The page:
Authors: T. Southwell
The Queen’s Blade
T C Southwell
Published by T C Southwell at Smashwords
Copyright © 2010 T C Southwell
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Table of Contents
In the time of Shamsara, Idol of the Beasts, on the world of Chasym, favoured of the great god Tinsharon, Queen Minna-Satu, beloved of the Jashimari, took power upon her mother's deathbed. Tashi-Mansa, Elder Queen of the Jashimari, died two days later from the poison she had taken, and was duly interred within the royal tomb. On the day of her coronation, Minna-Satu stood upon the Plinth of Power and declared herself sworn to her people and the Endless War. Her declaration, however, proved different from those who had gone before her, for she vowed to bring an end to the eternal conflict.
Of the vast crowd that cheered and celebrated her ascension, many went away muttering darkly of her vow, unable to envision a world without war, an economy unspurred by the dark trades of death and weaponry. The Jashimari and the desert people of the Cotti had been at war for eight generations at least, some said longer, and none could remember its beginning or the reason for it. All that was known was that each successive queen was sworn to continue it, and every boy who reached manhood must fight in it, save those of high rank. Now their young Queen, daughter of the long line of queens who had upheld the honour of their people, had vowed to end it.
The seasoned warriors gathered before the golden palace to witness the new Queen's pledge raised their white-plumed spears in salute, and the populace beyond their ranks roared in adulation, as if her words had not reached them. In truth, the day's celebrations, the music, marching, chanting and priestly exhortations to the faithful, brushed this oddity from most people's minds much as a spider web is swept from its dusty corner by a housewife's broom. Some, with more ordered minds, noted it, wondered at it, and filed it away, while others wrote it down in texts and records. A few penned it on notes that swift, feathered messengers flew across the land, into the hands of the enemy king.
Upon receiving the first of these messages, King Shandor of the Cotti laughed uproariously and handed it to his eldest son. Prince Kerrion read it and tossed it aside, his countenance unlightened by levity. Shandor shook his head, still chuckling, and gazed at the sea of armoured warriors that surrounded his desert camp, an unstoppable tide of brawn marching inexorably towards the mountains that guarded Jashimari lands. There they would hurl themselves against the defenders' ramparts in waves of bloody combat in the time-honoured way.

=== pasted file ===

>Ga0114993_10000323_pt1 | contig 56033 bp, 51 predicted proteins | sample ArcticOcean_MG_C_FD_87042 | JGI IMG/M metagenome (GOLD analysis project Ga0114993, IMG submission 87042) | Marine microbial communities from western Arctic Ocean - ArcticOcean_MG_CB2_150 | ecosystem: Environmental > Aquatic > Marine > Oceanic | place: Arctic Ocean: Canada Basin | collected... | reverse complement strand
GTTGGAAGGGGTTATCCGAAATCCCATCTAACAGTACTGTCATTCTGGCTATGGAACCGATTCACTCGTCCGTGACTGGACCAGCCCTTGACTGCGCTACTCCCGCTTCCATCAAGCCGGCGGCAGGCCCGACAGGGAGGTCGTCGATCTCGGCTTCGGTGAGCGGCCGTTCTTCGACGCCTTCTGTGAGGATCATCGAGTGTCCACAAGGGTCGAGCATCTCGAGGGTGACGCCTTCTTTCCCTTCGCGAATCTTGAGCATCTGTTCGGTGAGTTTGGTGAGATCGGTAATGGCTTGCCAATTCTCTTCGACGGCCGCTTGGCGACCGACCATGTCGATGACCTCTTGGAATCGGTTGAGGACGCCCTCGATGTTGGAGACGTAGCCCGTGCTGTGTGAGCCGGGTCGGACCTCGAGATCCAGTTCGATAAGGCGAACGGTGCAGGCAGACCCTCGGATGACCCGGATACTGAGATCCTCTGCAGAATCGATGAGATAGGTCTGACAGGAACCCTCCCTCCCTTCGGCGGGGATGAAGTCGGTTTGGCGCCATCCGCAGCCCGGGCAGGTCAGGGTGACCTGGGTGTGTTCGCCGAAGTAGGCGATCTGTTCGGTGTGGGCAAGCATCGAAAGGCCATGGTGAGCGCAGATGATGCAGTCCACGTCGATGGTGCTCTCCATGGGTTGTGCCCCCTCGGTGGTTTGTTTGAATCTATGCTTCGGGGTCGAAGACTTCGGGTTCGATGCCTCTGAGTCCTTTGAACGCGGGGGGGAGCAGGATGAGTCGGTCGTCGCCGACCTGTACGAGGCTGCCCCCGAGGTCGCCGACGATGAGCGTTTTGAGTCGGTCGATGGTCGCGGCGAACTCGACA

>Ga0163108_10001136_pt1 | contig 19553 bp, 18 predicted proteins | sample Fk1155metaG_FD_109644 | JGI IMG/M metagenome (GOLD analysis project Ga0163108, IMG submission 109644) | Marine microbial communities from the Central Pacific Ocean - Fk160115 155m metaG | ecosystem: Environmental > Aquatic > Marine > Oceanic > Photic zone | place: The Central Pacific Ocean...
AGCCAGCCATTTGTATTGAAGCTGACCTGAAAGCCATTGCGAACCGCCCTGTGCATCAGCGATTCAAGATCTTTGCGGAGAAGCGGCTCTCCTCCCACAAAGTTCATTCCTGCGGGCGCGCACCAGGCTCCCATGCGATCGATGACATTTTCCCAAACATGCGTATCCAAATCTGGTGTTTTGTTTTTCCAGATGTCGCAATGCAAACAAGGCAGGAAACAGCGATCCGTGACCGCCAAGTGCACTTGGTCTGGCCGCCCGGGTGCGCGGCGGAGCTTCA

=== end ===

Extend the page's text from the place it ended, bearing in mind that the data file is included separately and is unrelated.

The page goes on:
Thus, with Queen Minna-Satu's declaration, began a time that would be remembered always. A time of sorrow and pain, of struggle and sacrifice; a time that would be named after the man who brought it about. The time of the Queen's Blade.
Queen Minna-Satu stood and gazed at the gathered advisors for a moment before flicking aside the heavy, gold-patterned silver cloak that swept behind her, and sank onto the hard, curved golden bench that was her throne. The advisors remained standing, each clad in the robes of his or her office, the colour varying according to their beast, some with their familiars. Many wore skins or feathers from their beast kin, but most shunned the out-dated practice and made do with rich cloth. Behind them, gaudily clad lords, ladies and courtiers lined the walls, their aristocratic faces set in expressions of haughty reverence well-practised over the years. Their rich garb, most picked out with silver and gold, glittered as they shifted under the Queen's gaze.
The massive, gold-covered audience chamber gleamed in the light of many torches and candles. Each gilded surface lighted others with its glow, reflecting the radiance into every corner, so that the very air seemed to shimmer. An occasional pale glitter of silver relieved the endless gold, but this was rare, for silver required constant polishing and the queens had ever disliked it. The taxes gleaned from her people, paid in gold, had, over the years, clad almost every inch of this vast building, there being no other use for it. The incredible opulence of the surroundings was lost upon those who dwelt within the palace, well used to treading golden floors and eating from jewel-encrusted utensils. The silence hung leaden upon the air, unbroken save for the hiss of the flaring torches and the occasional scrape of a shifting foot.
Queen Minna-Satu raised her six-foot sceptre and brought it down with a dull clink. On cue, her mother's chief advisor, Mendal of the snakes, stepped forward and prostrated himself. She waited a full minute before allowing him to rise, and he did so red-faced.
"Snake, you may speak."
The tiny green adder that coiled about his neck hissed, and he stroked it. "You must retract your earlier promise of ending the war, My Queen. Your people wonder at it, as do we. It cannot be taken seriously, and is unwise to even speak of -"
"Enough." Minna rose and released the sceptre, which a hovering attendant caught. Shucking the heavy cloak, she stepped down from the dais. Over her floor-sweeping gown of sheer indigo satin trimmed with gold, she wore a form-hugging sheath of golden mail, so finely woven as to be as malleable as cloth. She strolled closer to the old man.
Diamonds dripped from her midnight hair like frosted spider webs; pearls nestled in the hollow of her throat and hung in gleaming drops from her delicate earlobes. Mendal's wrinkled features remained impassive, but his cold eyes watched her as a cobra might eye an approaching rat. She stopped before him, an equal in height, and met his faded green gaze with a stare of profound chill.
"Do not presume to tell me what to do." Her soft words hissed around the chamber, and the adder wriggled down Mendal's back, taking refuge in his oiled snakeskin robe.